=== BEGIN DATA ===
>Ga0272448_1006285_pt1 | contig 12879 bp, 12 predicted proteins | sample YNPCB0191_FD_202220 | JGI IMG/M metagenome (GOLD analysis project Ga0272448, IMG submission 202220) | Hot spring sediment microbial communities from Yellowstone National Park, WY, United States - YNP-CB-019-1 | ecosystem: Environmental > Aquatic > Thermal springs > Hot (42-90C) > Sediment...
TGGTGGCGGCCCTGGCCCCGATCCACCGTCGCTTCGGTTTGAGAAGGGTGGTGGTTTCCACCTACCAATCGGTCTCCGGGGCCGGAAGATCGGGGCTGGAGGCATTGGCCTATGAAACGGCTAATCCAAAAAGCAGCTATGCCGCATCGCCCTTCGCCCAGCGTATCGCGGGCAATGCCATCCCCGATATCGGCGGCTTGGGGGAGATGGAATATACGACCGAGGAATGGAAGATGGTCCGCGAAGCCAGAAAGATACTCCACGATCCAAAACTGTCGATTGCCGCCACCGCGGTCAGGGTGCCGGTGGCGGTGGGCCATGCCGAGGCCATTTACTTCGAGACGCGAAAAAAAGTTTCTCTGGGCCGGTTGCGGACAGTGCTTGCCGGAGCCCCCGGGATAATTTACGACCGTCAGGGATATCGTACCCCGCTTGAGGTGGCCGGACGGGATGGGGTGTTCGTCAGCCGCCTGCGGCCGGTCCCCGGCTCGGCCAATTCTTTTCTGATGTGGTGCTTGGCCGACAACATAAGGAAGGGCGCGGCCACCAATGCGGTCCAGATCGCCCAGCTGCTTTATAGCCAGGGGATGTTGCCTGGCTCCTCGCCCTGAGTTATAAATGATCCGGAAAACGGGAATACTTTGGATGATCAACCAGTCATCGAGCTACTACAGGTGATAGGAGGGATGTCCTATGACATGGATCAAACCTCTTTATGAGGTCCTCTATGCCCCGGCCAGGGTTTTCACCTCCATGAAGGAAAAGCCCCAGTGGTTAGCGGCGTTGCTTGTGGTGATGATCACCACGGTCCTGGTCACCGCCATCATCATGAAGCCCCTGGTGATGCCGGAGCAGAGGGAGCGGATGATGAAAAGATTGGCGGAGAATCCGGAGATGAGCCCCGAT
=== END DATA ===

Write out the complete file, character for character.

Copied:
>Ga0272448_1006285_pt1 | contig 12879 bp, 12 predicted proteins | sample YNPCB0191_FD_202220 | JGI IMG/M metagenome (GOLD analysis project Ga0272448, IMG submission 202220) | Hot spring sediment microbial communities from Yellowstone National Park, WY, United States - YNP-CB-019-1 | ecosystem: Environmental > Aquatic > Thermal springs > Hot (42-90C) > Sediment...
TGGTGGCGGCCCTGGCCCCGATCCACCGTCGCTTCGGTTTGAGAAGGGTGGTGGTTTCCACCTACCAATCGGTCTCCGGGGCCGGAAGATCGGGGCTGGAGGCATTGGCCTATGAAACGGCTAATCCAAAAAGCAGCTATGCCGCATCGCCCTTCGCCCAGCGTATCGCGGGCAATGCCATCCCCGATATCGGCGGCTTGGGGGAGATGGAATATACGACCGAGGAATGGAAGATGGTCCGCGAAGCCAGAAAGATACTCCACGATCCAAAACTGTCGATTGCCGCCACCGCGGTCAGGGTGCCGGTGGCGGTGGGCCATGCCGAGGCCATTTACTTCGAGACGCGAAAAAAAGTTTCTCTGGGCCGGTTGCGGACAGTGCTTGCCGGAGCCCCCGGGATAATTTACGACCGTCAGGGATATCGTACCCCGCTTGAGGTGGCCGGACGGGATGGGGTGTTCGTCAGCCGCCTGCGGCCGGTCCCCGGCTCGGCCAATTCTTTTCTGATGTGGTGCTTGGCCGACAACATAAGGAAGGGCGCGGCCACCAATGCGGTCCAGATCGCCCAGCTGCTTTATAGCCAGGGGATGTTGCCTGGCTCCTCGCCCTGAGTTATAAATGATCCGGAAAACGGGAATACTTTGGATGATCAACCAGTCATCGAGCTACTACAGGTGATAGGAGGGATGTCCTATGACATGGATCAAACCTCTTTATGAGGTCCTCTATGCCCCGGCCAGGGTTTTCACCTCCATGAAGGAAAAGCCCCAGTGGTTAGCGGCGTTGCTTGTGGTGATGATCACCACGGTCCTGGTCACCGCCATCATCATGAAGCCCCTGGTGATGCCGGAGCAGAGGGAGCGGATGATGAAAAGATTGGCGGAGAATCCGGAGATGAGCCCCGAT